Buzzing black flies freak me out. Okay. You can’t really predict the flies here in Alaska. I don’t know if you’ve noticed this. There are some places that generally have them, but I’ve also experienced being, I’ll be on the same trail at the same time of year in one year, there’s like a lot of flies, and the next year I see no flies. And so I decided that I didn’t really want the potential for flies in any given place to keep me from going and doing the thing, but they really do freak me out.
So I decided that I was going to talk myself through being in the presence of the flies, which I still don’t like by the way. It’s not, this is not like a magic potion for liking flies or scary rocks. This is, me getting through that moment. And what I say to myself and I’ve started to say this about other things too that are bothering me.
Okay, so there you go, another translation thing is I’m here and the flies are here and we’re all here together and it’s fine. And I will say this long phrase out loud, I will say it to nobody. I will say it with different emphasis on different words. I’m here and the flies are here and we’re all here together and it’s fine. You know, like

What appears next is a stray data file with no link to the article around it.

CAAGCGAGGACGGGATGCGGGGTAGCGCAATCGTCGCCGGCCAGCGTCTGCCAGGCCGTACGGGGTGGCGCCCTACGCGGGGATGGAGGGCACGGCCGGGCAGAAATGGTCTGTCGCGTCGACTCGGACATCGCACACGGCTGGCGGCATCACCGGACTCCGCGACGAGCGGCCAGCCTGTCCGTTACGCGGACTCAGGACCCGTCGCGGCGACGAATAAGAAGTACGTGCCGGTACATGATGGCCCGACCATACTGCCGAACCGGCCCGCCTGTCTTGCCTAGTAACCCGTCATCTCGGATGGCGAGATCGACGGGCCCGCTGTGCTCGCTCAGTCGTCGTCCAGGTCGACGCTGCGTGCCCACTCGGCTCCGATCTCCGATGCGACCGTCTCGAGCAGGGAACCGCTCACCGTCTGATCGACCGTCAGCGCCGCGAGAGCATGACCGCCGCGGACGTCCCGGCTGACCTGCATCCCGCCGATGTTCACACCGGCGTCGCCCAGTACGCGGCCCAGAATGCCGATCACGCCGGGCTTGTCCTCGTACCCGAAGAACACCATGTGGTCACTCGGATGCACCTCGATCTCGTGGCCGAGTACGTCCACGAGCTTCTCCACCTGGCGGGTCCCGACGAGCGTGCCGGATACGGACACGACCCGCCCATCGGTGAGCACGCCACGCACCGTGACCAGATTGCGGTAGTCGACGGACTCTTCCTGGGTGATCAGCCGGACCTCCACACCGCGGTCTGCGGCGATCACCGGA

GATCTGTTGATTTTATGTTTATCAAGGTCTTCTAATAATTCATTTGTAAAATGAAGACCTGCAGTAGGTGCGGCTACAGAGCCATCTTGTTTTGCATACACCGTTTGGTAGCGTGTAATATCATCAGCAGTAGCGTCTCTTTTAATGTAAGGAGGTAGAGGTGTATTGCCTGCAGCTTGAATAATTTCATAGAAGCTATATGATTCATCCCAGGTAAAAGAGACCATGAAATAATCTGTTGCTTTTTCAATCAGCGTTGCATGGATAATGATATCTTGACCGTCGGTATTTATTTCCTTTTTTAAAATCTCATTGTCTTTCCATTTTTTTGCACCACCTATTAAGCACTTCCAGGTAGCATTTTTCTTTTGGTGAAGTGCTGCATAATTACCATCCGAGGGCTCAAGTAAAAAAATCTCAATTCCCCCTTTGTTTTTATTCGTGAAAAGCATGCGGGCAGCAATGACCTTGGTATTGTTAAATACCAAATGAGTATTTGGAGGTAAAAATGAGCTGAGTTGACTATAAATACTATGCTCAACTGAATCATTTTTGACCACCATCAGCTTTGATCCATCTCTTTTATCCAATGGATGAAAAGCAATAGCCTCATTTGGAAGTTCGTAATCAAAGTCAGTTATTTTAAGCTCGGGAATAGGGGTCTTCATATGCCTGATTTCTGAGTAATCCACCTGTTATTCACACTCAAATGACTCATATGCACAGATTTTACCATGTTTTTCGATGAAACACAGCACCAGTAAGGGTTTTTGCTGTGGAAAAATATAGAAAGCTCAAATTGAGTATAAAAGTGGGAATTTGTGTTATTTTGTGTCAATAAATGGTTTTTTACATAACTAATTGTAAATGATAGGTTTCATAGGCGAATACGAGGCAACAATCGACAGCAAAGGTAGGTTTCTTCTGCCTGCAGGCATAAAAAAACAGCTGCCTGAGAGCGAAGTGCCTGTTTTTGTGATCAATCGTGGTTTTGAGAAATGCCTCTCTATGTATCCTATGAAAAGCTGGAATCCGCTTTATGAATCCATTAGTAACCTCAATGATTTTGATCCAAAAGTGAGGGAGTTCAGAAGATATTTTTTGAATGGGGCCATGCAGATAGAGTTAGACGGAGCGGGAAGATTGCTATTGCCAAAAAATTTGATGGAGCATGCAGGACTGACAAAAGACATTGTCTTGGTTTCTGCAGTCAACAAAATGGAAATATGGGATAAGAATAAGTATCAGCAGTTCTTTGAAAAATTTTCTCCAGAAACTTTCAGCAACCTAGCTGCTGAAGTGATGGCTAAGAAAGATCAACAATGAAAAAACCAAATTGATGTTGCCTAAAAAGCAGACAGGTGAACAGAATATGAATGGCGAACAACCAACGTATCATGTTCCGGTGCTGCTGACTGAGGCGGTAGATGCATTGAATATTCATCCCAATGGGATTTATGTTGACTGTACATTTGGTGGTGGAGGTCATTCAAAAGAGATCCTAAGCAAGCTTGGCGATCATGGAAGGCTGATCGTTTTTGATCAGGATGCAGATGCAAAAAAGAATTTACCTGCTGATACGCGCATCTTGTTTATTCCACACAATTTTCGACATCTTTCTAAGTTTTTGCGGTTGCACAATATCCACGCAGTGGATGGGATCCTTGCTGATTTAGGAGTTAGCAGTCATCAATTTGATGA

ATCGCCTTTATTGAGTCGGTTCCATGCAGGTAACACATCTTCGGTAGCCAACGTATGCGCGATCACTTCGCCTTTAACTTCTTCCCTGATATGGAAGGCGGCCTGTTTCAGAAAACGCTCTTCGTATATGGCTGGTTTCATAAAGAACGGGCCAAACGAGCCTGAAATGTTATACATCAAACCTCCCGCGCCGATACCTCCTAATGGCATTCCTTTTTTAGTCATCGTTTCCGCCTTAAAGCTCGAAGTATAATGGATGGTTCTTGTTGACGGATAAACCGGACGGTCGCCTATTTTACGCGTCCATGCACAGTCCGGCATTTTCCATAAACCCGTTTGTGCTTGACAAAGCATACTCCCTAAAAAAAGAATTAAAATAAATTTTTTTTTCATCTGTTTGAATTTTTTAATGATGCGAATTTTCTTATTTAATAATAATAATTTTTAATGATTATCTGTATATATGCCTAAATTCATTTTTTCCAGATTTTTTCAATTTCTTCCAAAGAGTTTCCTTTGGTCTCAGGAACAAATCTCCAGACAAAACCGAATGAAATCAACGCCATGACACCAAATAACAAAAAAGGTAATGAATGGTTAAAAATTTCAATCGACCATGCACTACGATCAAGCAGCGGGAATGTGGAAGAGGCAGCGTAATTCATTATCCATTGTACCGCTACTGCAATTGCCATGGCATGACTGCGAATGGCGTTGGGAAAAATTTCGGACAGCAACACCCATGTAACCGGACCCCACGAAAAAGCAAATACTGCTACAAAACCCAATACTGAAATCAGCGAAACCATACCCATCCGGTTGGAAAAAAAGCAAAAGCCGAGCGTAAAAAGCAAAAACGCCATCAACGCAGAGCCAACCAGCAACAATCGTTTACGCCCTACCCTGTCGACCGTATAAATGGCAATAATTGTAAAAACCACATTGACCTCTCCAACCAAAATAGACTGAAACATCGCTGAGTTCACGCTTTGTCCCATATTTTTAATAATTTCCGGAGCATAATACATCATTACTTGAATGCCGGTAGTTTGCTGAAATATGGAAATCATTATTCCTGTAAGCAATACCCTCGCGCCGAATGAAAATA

Sarah Histand: So good.
Amy Bushatz: Until I talk myself into believing it’s fine. And I have felt this mantra get me through situations where the buzzing was just beyond what I was willing to handle in normal circumstances. And to know that if I get in a situation where I am surrounded by flies, I can get out of that situation because it’s, it’s fine. Because the other thing about the flies that, that maybe people don’t know about flies is they are really become a problem when you stop moving. And they can be an even bigger problem around water sources. So for example, on the Resurrection Pass trail, you gotta stop for water, boo boo. But I don’t want to because of the flies, so now I’m hoarding my water instead of drinking my water cause I don’t wanna deal with the flies, so on and so forth. Yeah. So just. We’re all here together and it’s fine.
Sarah Histand: Oh, that’s so good. It really makes me think about how the self-talk, one of the ways that it works if you think about from a mental health lens is that it helps us make contact with the part of ourselves who knows it’s fine, and that we’re capable. And the other part that hates this and wishes we weren’t doing this or just wants to do anything other than that is also around. It doesn’t necessarily make that go away, but because we have these different sort of parts of our brain that are all active at the same time it can be. What this is doing is really helping us lean into the part that that is, is capable. It’s got it. Even if it’s not ideal.